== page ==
I always wonder about gearing for the flying 200. I like to ride it in a bigger gear than I should because I like to feel like I’m really pulling on some weight when I jump. But I was feeling so tired and weak that I went a bit lighter. When I actually did the 200, I felt like it was probably too light a gear, but I’m not sure I could have done better, regardless the gear. My time was pretty horrible, but it was still good enough for top seeding for the sprints. Yeah! I went back to the hotel and laid down for the five hours between sessions.
I came back that night feeling MUCH better, refreshed even. I was looking forward to some good match sprints! Thankfully, I was first up against the woman who beat me at Nationals. I was pretty mad about that race and was eager for a “redo.” It actually ended up being anti-climatic, she let me just ride away both races to win the semi-finals. I went into the final against the German Frau, who had been strong in all the races that week. I knew she was fair competition and I was excited to do some “real” match sprinting for once.
The first round, I was inpatient, as I said before, patience is not my strong suit. I went too hard too early and faded at the end, allowing her to nip me at the line. The second round, I was focused on pacing better and waiting to initiate the sprint. Going into the final lap, she was behind me and jumped to pass me in corner 1. I did let her get slightly ahead of me, but we were crossed by half a bike. I punched it to keep her above the red line through the corner, but she slammed down on me. I was going to hold my space until I realized she was fully committed and was fine with crashing me out to get in front. Yikes! I wasn’t that committed. I backed off and went for gapping and running her from behind. I couldn’t quite pass her by the finish. I told my coach to protest because she entered the sprint lane while occupied, which he did. The officials said it was a “questionable” move, but they were going to let it stand. I felt like I had earned 4 gold already during the week, I’m not greedy, and I was tired enough to be fine with not racing one more time. It was probably about 10pm at this point. So I got the silver, disappointed, but I had lost to a worthy opponent.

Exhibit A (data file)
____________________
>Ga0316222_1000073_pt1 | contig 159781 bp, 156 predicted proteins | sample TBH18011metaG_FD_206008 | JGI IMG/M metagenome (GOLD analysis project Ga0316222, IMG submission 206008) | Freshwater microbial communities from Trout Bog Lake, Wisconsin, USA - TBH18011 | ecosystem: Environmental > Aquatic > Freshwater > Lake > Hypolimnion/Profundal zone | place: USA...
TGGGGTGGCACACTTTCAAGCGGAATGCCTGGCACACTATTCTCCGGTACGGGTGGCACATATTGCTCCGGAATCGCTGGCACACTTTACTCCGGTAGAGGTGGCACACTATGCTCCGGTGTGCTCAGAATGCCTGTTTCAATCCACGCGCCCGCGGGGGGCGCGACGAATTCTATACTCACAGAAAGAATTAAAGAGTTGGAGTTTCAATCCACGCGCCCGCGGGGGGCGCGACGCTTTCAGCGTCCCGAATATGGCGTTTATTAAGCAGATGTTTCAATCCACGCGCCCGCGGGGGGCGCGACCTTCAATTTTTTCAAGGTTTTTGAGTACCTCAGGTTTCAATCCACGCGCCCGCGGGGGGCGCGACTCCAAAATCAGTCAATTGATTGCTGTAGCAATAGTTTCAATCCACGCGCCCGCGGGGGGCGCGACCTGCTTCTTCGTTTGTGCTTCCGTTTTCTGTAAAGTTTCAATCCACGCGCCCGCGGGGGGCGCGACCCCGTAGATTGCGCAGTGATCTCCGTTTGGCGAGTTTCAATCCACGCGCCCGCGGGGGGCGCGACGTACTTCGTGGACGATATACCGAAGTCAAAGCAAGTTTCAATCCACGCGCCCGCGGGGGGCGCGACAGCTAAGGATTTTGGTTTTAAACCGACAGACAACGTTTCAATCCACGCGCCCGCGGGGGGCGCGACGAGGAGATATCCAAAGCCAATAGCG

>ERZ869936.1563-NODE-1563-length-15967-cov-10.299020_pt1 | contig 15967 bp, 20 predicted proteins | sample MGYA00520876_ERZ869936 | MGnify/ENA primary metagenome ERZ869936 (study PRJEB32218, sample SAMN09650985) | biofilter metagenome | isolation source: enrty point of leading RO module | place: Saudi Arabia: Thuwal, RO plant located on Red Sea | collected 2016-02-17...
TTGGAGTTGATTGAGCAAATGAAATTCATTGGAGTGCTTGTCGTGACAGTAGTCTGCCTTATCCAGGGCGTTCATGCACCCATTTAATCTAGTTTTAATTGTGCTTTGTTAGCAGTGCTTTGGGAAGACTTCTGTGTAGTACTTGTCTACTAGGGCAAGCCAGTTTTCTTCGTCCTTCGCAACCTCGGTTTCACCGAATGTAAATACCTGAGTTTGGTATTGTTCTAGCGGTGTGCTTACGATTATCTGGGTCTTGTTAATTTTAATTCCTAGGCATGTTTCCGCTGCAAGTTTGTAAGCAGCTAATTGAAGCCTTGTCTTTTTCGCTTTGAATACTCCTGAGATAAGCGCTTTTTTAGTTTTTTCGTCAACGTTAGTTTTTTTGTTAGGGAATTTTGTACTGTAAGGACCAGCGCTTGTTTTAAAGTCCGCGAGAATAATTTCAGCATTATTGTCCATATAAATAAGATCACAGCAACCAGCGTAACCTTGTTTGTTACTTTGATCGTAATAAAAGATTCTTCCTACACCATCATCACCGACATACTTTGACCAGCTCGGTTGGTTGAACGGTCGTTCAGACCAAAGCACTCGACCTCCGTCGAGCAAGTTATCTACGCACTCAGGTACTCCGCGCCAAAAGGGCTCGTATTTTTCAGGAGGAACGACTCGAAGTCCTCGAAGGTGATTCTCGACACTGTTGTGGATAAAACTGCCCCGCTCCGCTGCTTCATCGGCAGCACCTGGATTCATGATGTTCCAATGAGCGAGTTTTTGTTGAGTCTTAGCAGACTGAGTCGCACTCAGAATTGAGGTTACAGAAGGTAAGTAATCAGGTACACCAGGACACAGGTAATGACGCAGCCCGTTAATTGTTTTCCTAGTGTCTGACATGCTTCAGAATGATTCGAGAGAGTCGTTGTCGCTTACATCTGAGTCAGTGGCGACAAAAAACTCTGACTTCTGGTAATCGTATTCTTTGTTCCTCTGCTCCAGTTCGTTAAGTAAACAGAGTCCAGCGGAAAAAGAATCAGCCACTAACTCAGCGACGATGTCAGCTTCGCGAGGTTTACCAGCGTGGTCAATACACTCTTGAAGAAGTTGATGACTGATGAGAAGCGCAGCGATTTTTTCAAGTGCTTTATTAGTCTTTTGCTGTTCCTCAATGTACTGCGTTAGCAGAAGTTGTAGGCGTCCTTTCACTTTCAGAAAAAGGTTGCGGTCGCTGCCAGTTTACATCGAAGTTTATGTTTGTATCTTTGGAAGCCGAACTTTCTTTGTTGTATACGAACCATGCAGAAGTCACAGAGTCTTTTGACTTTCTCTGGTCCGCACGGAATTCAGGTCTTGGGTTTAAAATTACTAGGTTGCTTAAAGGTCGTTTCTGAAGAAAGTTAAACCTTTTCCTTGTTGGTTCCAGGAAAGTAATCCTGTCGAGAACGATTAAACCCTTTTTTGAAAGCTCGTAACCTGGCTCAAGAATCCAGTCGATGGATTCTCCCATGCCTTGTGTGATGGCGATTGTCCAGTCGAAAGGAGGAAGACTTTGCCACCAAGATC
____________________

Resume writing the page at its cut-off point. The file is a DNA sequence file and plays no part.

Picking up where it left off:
I can’t believe what a great week I had. I have to say that my coach, Tim Roach, did an excellent job getting me to peak form by the week of worlds. Dr. Phil Goglia got my body fat % down and laid out a food pattern that made eating for maximum performance easy. I was exactly at the right point in my monthly cycle for going fast too. And the combination of skills I’ve learned from Coach Roach with the tactical advice from my UK coaches, Lee Povey (from Helleyer) and Pete Mitchell (from the UK), was a perfect storm for me to reach my full potential. I’ve set the bar high for next year and feel eager to put in the work until then to have another fantastic week.